The Hawkins BLT600A is used to test a battery's ability to crank an engine. The BLT600A is capable of loading the battery under test to a maximum of 600A. The battery under test should be loaded to 3 times its amp hour (Ah) rating for 15 seconds. If the battery voltage falls into the RED zone (below 9V) during the test, the battery is regarded as being faulty and should be replaced.

8. Can the battery be charged while still on the vehicle?

    Yes, provided you observe all the safety instructions enclosed with the charger. The safest practice is to charge away from the vehicle. Please read the vehicle handbook to make sure that charging on the vehicle is permitted. Make sure the area in which you are charging is well ventilated. Charging the battery into its gassing stage will liberate explosive gases so remember no smoking or naked flames near the battery and be careful with metal tools. If you drop one it may cause a spark or short circuit the battery or other electrical component and cause an explosion. Follow this procedure.


  • If applicable, loosen and remove all screw caps over the cells (flooded type battery allowing water addition)
  • Check that the plates are covered to a depth of approx. 10mm by adding distilled water where necessary. Do not overfill.
  • Set any switches on the charger to the correct voltage and current selection.
  • Connect the charger's positive lead to the positive battery post.
  • Connect the charger's negative lead to the vehicle's chassis /underbody REMOTE from the battery and any fuel lines.
  • Connect the battery charger to the mains outlet socket.
  • Switch on at the mains and commence charging.
  • If accessible, monitor the battery's condition from time to time with a battery hydrometer and adjust any current control switches appropriately. Remember switches tend to produce arcs or sparks another reason for being in a well-ventilated area.
  • When the charge is complete (SG 1.24 1.30) switch off at the mains, remove the plug from the mains socket and disconnect the charger in the reverse order to the above.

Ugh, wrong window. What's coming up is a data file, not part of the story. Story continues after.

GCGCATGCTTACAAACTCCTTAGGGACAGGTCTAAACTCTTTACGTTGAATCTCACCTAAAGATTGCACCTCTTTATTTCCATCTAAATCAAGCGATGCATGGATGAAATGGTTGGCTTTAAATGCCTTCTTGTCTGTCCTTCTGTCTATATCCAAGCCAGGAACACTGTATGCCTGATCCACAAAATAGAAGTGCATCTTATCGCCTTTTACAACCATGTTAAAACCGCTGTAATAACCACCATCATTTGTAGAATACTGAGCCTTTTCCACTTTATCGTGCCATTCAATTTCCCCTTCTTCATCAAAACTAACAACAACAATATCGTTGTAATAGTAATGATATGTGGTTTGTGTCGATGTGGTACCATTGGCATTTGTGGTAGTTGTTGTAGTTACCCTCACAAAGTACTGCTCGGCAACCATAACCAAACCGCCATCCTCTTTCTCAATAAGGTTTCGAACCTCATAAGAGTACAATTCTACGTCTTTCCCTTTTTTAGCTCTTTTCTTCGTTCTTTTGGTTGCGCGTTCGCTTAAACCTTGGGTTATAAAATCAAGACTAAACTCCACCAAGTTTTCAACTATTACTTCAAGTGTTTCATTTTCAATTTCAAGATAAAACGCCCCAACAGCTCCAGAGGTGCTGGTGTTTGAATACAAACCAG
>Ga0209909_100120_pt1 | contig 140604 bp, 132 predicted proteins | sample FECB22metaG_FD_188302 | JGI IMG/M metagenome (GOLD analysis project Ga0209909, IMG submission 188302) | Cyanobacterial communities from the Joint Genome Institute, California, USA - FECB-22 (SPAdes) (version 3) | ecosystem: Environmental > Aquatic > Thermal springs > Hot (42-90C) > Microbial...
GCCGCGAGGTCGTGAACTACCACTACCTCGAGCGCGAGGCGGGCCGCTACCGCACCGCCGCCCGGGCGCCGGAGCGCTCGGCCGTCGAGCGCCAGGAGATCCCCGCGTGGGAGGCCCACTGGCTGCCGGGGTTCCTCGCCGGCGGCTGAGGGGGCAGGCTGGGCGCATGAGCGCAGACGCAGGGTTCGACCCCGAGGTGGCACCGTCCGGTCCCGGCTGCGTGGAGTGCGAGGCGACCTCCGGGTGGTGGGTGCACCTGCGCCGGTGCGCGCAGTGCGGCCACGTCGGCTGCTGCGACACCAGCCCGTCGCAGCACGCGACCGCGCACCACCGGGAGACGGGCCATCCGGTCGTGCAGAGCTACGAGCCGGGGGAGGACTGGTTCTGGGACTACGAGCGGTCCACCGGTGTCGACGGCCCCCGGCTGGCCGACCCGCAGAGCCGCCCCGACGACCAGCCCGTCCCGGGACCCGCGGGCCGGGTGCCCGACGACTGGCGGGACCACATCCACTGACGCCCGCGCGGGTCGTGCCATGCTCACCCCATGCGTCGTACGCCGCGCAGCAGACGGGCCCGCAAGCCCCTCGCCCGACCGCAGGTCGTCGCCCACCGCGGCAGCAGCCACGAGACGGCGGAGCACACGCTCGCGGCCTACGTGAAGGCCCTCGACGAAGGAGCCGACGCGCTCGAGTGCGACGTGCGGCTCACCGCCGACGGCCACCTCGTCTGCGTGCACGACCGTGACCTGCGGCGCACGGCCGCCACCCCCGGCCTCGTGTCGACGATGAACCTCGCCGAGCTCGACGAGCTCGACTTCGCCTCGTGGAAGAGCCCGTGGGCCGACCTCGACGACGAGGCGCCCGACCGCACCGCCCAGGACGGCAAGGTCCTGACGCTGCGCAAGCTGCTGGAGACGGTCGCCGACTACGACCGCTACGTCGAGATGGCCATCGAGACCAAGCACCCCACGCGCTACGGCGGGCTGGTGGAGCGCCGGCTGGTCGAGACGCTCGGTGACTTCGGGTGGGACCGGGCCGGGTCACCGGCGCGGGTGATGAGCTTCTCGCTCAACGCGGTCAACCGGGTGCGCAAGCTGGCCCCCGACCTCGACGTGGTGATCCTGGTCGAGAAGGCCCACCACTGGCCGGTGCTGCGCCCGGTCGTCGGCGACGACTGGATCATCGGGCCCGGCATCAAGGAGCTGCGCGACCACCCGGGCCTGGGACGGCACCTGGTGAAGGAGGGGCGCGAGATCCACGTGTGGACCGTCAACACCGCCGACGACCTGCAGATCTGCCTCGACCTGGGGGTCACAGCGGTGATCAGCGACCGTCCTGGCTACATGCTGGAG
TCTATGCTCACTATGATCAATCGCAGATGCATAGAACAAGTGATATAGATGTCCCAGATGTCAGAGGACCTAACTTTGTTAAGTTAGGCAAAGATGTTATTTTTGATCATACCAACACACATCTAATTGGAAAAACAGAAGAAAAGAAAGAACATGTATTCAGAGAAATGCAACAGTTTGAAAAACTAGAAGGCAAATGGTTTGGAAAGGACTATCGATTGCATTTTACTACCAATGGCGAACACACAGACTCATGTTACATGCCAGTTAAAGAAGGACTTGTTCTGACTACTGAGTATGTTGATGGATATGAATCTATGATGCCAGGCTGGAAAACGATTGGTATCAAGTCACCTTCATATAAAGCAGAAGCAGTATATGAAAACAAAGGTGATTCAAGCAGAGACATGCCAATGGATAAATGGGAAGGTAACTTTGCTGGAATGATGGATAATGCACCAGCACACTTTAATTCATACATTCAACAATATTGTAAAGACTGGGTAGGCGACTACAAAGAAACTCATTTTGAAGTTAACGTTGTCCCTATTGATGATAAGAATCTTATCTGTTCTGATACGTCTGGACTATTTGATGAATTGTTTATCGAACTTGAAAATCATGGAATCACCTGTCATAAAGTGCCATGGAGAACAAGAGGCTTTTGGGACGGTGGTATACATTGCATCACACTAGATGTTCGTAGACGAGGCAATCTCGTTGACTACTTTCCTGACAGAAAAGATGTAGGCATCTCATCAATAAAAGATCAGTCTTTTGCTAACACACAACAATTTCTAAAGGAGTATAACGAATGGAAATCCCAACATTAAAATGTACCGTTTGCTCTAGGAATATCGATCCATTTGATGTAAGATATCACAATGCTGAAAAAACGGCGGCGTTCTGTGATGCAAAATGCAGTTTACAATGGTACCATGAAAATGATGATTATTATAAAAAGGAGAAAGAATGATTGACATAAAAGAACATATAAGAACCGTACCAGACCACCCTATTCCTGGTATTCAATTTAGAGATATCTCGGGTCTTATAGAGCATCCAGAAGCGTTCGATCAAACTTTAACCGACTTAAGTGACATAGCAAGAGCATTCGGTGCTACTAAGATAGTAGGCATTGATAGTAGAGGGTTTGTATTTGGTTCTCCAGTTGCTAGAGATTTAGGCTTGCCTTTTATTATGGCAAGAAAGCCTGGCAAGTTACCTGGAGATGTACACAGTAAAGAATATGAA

• Connect the charger's positive lead to the positive battery post.
  • Connect the charger's negative lead to the vehicle's chassis /underbody REMOTE from the battery and any fuel lines.
  • Connect the battery charger to the mains outlet socket.
  • Switch on at the mains and commence charging.
  • Completion of charge will be indicated by the GREEN led illuminating, remove the plug from the mains socket and disconnect the charger in the reverse order to the above.

9. Why the concern about overcharging?

    As the battery approaches its point of full charge, the chemistry of formation of lead oxide and lead on the positive and negative plates reaches completion.

    Any further rise in voltage across the cell at this point will result in an electrolytic decomposition and bubbles of oxygen and hydrogen will be evident.

    Some of the oxygen is used to make additional lead oxide and in doing so, some lead from the plate is permanently consumed.

    The result is a weakening of the positive plate that will eventually cause it to fall apart.

    The excess hydrogen and oxygen will leave the cell and the level of the battery water will drop in flooded batteries. This should be topped up with distilled water. In the case of a sealed cell or recombination battery, gases that are unable to recombine will eventually be released through a one-way valve and when the plates get too dry, the battery will cease to operate.

    Bubbling is often seen long before a total full charge is reached and this is usually due to some points on the plate reaching a high voltage before the rest.

    High current flows and tight packing within the battery that prevents circulation of the acid aggravate this situation and this is the reason for moderate charging rates at the end point.

    In the case of sealed cells, reduced voltage ripple is used together with voltage regulation to minimise gas loss.

    Modern cars use sophisticated voltage control of the alternator for the same purpose.

    It is a very good idea to charge the car battery overnight every week or fortnight and an automatic charger makes the job simple. This regular charging, particularly if you do a lot of urban stop start driving, can add years to the life of the battery by preventing the slow accumulation of irreversible sulphation on the battery plates.

Manufacturers of a range of battery chargers since 1961 | sales@hawkins.co.za